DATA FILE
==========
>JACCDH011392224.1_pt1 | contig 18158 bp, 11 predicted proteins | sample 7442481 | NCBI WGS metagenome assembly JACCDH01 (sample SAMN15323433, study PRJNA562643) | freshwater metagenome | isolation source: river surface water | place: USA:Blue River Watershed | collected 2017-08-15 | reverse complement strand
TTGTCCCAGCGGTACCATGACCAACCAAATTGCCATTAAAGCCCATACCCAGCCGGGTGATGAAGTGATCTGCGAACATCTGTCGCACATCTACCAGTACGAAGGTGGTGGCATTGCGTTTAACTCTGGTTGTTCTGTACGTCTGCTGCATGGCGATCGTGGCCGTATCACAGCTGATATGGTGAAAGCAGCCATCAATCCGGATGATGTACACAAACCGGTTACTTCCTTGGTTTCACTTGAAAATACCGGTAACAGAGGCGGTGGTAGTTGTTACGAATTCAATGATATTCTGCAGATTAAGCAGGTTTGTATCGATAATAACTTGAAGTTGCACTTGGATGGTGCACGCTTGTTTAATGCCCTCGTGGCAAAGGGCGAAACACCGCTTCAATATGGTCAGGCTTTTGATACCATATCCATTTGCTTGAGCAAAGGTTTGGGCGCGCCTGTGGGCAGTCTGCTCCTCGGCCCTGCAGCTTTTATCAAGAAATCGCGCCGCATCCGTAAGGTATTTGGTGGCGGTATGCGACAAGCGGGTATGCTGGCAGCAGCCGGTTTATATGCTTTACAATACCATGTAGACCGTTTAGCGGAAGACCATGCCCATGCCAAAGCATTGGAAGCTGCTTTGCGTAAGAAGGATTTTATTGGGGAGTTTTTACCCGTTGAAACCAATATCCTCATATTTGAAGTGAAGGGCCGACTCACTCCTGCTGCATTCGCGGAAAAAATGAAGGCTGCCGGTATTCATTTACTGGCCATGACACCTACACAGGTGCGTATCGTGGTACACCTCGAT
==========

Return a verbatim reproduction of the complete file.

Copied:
>JACCDH011392224.1_pt1 | contig 18158 bp, 11 predicted proteins | sample 7442481 | NCBI WGS metagenome assembly JACCDH01 (sample SAMN15323433, study PRJNA562643) | freshwater metagenome | isolation source: river surface water | place: USA:Blue River Watershed | collected 2017-08-15 | reverse complement strand
TTGTCCCAGCGGTACCATGACCAACCAAATTGCCATTAAAGCCCATACCCAGCCGGGTGATGAAGTGATCTGCGAACATCTGTCGCACATCTACCAGTACGAAGGTGGTGGCATTGCGTTTAACTCTGGTTGTTCTGTACGTCTGCTGCATGGCGATCGTGGCCGTATCACAGCTGATATGGTGAAAGCAGCCATCAATCCGGATGATGTACACAAACCGGTTACTTCCTTGGTTTCACTTGAAAATACCGGTAACAGAGGCGGTGGTAGTTGTTACGAATTCAATGATATTCTGCAGATTAAGCAGGTTTGTATCGATAATAACTTGAAGTTGCACTTGGATGGTGCACGCTTGTTTAATGCCCTCGTGGCAAAGGGCGAAACACCGCTTCAATATGGTCAGGCTTTTGATACCATATCCATTTGCTTGAGCAAAGGTTTGGGCGCGCCTGTGGGCAGTCTGCTCCTCGGCCCTGCAGCTTTTATCAAGAAATCGCGCCGCATCCGTAAGGTATTTGGTGGCGGTATGCGACAAGCGGGTATGCTGGCAGCAGCCGGTTTATATGCTTTACAATACCATGTAGACCGTTTAGCGGAAGACCATGCCCATGCCAAAGCATTGGAAGCTGCTTTGCGTAAGAAGGATTTTATTGGGGAGTTTTTACCCGTTGAAACCAATATCCTCATATTTGAAGTGAAGGGCCGACTCACTCCTGCTGCATTCGCGGAAAAAATGAAGGCTGCCGGTATTCATTTACTGGCCATGACACCTACACAGGTGCGTATCGTGGTACACCTCGAT